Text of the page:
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A true interest cost is the actual cost that is attached to obtaining some form of loan facility, some of which may not be immediately apparent until a careful scrutiny of the terms for the loan is undertaken by an interested party, such as the person seeking to obtain the loan. Most times, the real conditions for obtaining a loan or credit may be hidden in such fine print that the person seeking to obtain the loan might not be aware of all the consequences for obtaining the particular loan. Some of these factors are finance charges, including the real annual percentage yield on credit cards. Since some unscrupulous lenders had persistently hidden the true interest cost for loans or the extension of credit facilities, some countries have enacted laws meant to specifically address such unethical business practices.
In the United States, the law that addresses the propensity for lenders to hide the true interest cost in their lending practices is the Truth in Lending Act (TILA). This is a federal law that directly prohibits such practices and lists the types of information lenders must disclose to potential borrowers before they are locked into any credit agreement or any other type of financing agreement. As a result, when someone applies for credit and is approved, disclosures regarding the true interest cost will be written in a conspicuous manner on the various correspondences between the lender and the borrower with the aim of avoiding any misunderstanding or ignorance of the borrower regarding the true interest cost of the credit. The aim of such a practice is to give consumers the benefit of assessing the true interest cost of potential loans with the aim of deciding whether the terms are acceptable.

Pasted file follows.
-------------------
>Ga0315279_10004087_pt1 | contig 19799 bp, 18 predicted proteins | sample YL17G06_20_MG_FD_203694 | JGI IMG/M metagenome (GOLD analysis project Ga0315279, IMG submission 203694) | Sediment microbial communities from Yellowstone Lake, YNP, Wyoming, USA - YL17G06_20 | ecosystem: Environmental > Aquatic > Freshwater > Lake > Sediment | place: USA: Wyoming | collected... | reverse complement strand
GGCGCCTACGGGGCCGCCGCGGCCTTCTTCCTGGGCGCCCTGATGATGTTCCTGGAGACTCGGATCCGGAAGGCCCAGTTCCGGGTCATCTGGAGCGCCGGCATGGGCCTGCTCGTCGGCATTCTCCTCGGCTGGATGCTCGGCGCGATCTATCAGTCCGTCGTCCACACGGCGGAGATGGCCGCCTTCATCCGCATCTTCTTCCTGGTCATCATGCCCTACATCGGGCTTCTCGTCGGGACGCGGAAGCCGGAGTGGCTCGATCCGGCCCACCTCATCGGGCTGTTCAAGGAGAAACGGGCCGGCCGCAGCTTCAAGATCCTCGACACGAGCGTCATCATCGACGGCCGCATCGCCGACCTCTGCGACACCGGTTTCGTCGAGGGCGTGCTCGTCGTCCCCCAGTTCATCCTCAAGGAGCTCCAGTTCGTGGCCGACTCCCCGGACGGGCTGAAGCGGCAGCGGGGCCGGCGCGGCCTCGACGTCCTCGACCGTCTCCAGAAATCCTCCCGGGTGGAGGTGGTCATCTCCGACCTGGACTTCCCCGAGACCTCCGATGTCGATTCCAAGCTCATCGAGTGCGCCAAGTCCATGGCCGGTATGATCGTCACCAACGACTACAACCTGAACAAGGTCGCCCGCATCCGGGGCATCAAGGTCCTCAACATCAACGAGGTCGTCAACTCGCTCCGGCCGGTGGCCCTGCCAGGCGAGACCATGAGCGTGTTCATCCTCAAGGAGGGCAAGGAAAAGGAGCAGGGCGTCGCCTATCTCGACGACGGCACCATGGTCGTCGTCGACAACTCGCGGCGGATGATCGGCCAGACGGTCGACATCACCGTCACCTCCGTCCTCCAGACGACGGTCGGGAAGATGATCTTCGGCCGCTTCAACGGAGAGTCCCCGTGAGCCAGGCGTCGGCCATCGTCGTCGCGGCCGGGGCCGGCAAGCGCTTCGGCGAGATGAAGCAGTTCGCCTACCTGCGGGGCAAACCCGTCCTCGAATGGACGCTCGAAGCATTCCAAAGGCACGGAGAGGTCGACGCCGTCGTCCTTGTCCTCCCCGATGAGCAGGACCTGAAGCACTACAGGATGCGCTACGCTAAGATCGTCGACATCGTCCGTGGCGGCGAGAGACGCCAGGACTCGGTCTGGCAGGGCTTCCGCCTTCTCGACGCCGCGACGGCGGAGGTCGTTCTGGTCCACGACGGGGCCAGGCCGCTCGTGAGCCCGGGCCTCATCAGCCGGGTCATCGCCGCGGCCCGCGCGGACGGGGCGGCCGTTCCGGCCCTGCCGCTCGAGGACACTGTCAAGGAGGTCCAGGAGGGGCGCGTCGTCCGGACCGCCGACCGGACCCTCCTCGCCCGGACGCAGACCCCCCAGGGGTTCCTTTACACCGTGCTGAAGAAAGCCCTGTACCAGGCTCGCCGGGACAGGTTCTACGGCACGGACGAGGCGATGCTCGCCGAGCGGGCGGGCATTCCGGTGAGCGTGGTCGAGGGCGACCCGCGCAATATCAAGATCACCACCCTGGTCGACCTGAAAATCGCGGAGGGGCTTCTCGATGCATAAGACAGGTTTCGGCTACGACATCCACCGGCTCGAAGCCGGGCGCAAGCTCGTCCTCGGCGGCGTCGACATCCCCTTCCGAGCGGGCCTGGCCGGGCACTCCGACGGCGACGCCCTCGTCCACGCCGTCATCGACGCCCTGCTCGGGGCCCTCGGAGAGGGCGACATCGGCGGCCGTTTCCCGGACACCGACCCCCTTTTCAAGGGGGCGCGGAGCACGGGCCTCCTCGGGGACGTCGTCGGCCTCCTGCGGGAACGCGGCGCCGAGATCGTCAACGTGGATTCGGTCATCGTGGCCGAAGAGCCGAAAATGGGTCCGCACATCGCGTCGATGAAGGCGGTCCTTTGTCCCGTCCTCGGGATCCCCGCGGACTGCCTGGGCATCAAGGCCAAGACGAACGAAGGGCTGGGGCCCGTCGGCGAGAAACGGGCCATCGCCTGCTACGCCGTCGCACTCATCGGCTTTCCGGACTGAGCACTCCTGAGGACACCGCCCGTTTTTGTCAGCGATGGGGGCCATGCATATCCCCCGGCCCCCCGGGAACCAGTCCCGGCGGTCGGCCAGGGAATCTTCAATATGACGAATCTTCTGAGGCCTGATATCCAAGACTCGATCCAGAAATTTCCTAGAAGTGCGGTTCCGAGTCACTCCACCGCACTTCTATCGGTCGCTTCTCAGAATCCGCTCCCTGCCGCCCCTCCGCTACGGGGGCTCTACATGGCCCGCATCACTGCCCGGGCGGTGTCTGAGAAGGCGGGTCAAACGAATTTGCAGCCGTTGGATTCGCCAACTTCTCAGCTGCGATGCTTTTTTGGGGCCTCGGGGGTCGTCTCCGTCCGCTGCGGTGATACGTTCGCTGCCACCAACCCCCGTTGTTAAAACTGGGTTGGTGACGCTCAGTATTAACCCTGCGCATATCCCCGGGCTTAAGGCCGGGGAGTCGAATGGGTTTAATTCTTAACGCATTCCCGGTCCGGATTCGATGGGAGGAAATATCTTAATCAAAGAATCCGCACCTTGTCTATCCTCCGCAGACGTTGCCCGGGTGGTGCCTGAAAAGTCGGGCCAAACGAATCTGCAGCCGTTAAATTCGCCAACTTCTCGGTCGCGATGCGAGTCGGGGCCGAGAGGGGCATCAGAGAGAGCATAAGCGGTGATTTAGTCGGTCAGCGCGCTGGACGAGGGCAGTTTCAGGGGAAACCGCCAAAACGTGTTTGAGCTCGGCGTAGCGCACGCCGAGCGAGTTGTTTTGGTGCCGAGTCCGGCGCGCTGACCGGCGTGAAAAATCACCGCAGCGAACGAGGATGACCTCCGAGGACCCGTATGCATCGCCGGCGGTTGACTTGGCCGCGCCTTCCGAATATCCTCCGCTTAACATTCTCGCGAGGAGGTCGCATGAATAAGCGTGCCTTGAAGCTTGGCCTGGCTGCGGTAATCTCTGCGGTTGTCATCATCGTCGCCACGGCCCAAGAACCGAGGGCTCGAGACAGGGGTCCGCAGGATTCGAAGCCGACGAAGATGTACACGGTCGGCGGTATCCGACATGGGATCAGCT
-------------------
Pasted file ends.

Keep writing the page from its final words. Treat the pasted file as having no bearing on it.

The disclosures do not end at the initial stage of obtaining the loan because any proposed changes to the true interest costs for that loan must be disclosed to the borrower reasonably well ahead of time. Some lenders also go as far as including reminders or pointers to the true interest cost of the loan on billing statements sent to the borrower each billing cycle. Another reason why it is necessary for lenders to disclose true interest cost information to potential borrowers is because some of them do not totally understand the meaning of the type of loan they are trying to obtain. An example of this can be seen in the case of a potential borrower who is trying to obtain a specific type of mortgage without really understanding the terms.
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